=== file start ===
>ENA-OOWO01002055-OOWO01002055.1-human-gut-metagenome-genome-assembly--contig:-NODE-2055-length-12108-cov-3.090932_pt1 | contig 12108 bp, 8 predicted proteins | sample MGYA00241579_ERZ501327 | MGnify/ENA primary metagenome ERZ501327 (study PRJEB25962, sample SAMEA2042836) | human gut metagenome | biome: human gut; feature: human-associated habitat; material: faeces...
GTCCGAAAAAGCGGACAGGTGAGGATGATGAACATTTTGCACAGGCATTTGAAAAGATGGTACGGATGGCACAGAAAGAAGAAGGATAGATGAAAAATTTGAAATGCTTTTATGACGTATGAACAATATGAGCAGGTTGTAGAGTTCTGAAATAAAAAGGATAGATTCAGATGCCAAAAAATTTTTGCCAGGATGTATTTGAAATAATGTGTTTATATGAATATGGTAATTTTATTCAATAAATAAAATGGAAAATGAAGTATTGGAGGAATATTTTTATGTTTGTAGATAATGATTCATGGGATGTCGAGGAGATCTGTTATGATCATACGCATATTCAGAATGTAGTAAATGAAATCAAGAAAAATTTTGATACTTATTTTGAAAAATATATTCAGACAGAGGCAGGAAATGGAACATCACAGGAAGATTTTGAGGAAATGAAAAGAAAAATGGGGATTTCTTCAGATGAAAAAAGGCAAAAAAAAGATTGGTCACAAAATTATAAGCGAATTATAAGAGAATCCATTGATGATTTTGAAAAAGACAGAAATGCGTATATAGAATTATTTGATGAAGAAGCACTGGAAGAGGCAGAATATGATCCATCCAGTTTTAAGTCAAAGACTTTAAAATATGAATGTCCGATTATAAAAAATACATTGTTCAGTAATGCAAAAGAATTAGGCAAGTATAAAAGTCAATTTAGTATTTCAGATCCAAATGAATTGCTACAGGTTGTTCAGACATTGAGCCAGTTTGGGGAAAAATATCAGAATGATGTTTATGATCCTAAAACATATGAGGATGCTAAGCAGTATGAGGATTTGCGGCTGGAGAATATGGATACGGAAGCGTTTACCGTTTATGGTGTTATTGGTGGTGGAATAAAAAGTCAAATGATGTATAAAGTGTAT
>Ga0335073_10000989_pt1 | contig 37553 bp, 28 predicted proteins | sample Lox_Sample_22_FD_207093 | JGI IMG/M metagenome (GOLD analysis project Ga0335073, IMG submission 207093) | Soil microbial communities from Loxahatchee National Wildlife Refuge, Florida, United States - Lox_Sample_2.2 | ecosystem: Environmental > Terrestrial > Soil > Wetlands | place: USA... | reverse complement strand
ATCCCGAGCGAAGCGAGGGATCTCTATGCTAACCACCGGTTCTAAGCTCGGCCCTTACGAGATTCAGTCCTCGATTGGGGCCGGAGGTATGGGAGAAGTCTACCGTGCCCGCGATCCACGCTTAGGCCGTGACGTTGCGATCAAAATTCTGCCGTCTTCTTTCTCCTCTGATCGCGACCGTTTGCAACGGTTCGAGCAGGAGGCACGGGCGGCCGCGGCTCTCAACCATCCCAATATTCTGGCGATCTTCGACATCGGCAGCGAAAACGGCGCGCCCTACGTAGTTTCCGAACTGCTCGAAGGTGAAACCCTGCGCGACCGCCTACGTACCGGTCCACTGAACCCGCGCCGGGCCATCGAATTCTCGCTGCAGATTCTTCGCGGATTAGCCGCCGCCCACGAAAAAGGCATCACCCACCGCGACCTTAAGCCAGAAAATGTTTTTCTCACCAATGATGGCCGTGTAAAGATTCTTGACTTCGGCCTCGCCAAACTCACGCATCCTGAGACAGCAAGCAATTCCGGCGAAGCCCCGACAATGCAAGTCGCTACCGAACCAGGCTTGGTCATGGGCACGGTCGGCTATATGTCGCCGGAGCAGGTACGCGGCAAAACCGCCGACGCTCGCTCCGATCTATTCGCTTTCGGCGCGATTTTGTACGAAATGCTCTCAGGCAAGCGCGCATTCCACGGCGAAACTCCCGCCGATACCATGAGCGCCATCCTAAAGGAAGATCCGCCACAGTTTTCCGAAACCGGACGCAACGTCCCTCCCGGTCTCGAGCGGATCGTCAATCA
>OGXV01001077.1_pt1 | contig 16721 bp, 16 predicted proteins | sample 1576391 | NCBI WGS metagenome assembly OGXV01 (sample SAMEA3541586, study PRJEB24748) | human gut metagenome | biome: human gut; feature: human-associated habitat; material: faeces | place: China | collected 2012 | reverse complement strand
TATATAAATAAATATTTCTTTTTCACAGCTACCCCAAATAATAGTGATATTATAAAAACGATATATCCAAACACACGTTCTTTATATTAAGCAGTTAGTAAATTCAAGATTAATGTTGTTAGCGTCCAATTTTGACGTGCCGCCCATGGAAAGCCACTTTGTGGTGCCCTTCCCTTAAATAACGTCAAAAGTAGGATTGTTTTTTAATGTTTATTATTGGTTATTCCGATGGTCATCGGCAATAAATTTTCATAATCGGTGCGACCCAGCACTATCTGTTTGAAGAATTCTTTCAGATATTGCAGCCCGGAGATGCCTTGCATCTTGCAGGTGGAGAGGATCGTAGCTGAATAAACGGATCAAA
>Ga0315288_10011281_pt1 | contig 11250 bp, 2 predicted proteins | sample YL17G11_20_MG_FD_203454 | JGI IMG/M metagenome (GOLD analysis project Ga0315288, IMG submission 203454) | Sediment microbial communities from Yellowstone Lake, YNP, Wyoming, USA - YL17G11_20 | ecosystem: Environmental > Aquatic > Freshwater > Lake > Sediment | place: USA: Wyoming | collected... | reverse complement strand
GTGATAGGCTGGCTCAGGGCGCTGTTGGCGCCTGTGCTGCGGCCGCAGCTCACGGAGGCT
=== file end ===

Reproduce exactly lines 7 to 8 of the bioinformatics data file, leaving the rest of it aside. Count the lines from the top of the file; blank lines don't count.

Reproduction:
>Ga0315288_10011281_pt1 | contig 11250 bp, 2 predicted proteins | sample YL17G11_20_MG_FD_203454 | JGI IMG/M metagenome (GOLD analysis project Ga0315288, IMG submission 203454) | Sediment microbial communities from Yellowstone Lake, YNP, Wyoming, USA - YL17G11_20 | ecosystem: Environmental > Aquatic > Freshwater > Lake > Sediment | place: USA: Wyoming | collected... | reverse complement strand
GTGATAGGCTGGCTCAGGGCGCTGTTGGCGCCTGTGCTGCGGCCGCAGCTCACGGAGGCT